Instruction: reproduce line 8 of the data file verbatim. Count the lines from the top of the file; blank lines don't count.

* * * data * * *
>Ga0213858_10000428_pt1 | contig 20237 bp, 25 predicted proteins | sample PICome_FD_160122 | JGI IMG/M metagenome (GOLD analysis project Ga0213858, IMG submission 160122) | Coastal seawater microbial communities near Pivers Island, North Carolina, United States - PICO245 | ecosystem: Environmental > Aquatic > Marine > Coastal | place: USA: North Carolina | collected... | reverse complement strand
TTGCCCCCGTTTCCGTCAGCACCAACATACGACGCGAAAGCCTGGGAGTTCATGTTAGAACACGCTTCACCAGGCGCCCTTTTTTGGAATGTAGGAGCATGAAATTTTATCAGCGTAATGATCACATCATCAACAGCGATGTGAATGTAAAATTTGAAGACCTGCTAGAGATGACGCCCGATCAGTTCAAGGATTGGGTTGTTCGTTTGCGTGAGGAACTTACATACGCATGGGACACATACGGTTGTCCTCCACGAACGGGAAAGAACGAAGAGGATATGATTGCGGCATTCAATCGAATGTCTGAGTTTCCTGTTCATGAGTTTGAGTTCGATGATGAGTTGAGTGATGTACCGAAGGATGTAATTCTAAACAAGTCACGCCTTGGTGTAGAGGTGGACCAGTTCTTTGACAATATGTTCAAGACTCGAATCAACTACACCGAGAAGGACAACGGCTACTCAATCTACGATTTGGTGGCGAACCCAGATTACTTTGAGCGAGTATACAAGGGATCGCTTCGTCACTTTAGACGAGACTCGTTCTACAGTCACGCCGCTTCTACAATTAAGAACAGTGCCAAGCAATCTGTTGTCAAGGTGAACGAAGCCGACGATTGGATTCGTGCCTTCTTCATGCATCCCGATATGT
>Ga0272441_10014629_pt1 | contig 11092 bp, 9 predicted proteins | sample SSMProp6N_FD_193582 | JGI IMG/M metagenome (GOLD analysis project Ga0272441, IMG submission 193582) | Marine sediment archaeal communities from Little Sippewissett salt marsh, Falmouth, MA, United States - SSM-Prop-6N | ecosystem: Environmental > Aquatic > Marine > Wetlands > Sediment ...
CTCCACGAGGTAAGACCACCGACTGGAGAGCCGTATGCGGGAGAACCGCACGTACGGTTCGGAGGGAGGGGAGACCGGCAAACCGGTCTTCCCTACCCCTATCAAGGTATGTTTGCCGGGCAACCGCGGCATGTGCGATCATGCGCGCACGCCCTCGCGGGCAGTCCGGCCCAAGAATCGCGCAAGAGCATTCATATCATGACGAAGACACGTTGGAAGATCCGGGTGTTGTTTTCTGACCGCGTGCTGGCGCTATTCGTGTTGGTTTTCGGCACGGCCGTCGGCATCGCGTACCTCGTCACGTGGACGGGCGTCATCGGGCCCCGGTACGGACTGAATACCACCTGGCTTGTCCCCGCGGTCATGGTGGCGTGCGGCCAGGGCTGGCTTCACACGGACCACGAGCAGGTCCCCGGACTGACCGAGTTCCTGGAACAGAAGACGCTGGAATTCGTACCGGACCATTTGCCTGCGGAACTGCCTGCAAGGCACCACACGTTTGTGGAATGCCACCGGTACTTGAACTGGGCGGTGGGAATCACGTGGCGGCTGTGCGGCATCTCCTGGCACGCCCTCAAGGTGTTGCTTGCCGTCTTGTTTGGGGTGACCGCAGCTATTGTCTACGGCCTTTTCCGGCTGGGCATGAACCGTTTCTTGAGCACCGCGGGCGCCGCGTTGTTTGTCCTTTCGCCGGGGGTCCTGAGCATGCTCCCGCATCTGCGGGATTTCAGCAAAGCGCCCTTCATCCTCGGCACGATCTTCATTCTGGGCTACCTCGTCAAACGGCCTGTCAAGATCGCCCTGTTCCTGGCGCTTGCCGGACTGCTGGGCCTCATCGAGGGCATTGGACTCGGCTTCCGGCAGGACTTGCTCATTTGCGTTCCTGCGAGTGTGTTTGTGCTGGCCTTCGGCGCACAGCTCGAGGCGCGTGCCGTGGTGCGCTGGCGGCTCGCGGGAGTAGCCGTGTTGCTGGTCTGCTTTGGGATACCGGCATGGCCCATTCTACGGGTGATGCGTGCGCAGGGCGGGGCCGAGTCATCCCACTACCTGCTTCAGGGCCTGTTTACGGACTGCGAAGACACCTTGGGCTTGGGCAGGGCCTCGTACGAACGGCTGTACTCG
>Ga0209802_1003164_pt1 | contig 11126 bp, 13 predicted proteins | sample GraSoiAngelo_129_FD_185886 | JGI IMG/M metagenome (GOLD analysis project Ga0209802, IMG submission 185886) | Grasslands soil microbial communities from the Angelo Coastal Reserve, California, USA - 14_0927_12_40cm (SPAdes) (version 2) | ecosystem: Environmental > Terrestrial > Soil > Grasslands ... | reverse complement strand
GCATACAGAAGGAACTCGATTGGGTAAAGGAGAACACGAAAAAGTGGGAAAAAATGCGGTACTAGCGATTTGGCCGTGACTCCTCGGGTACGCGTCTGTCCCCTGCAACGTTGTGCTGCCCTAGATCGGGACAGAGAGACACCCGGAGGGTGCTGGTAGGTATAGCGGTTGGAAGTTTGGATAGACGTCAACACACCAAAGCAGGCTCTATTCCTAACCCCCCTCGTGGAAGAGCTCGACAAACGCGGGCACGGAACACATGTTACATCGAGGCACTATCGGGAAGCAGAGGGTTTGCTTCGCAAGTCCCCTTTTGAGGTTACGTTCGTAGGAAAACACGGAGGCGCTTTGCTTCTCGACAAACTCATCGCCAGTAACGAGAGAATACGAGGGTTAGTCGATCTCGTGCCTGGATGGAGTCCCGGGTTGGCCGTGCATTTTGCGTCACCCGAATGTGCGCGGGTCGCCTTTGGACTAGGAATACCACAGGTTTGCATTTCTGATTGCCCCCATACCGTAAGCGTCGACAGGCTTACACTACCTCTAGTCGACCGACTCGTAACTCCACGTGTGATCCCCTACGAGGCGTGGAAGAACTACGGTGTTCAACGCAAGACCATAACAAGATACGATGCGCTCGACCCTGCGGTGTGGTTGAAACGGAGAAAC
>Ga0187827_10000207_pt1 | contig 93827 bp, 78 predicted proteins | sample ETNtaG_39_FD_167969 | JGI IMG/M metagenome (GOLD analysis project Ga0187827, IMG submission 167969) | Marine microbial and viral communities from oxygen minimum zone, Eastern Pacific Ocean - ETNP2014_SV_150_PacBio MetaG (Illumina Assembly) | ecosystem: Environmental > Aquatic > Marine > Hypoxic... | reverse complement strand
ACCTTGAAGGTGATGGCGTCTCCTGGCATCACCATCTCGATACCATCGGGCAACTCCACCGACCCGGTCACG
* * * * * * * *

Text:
ACCTTGAAGGTGATGGCGTCTCCTGGCATCACCATCTCGATACCATCGGGCAACTCCACCGACCCGGTCACG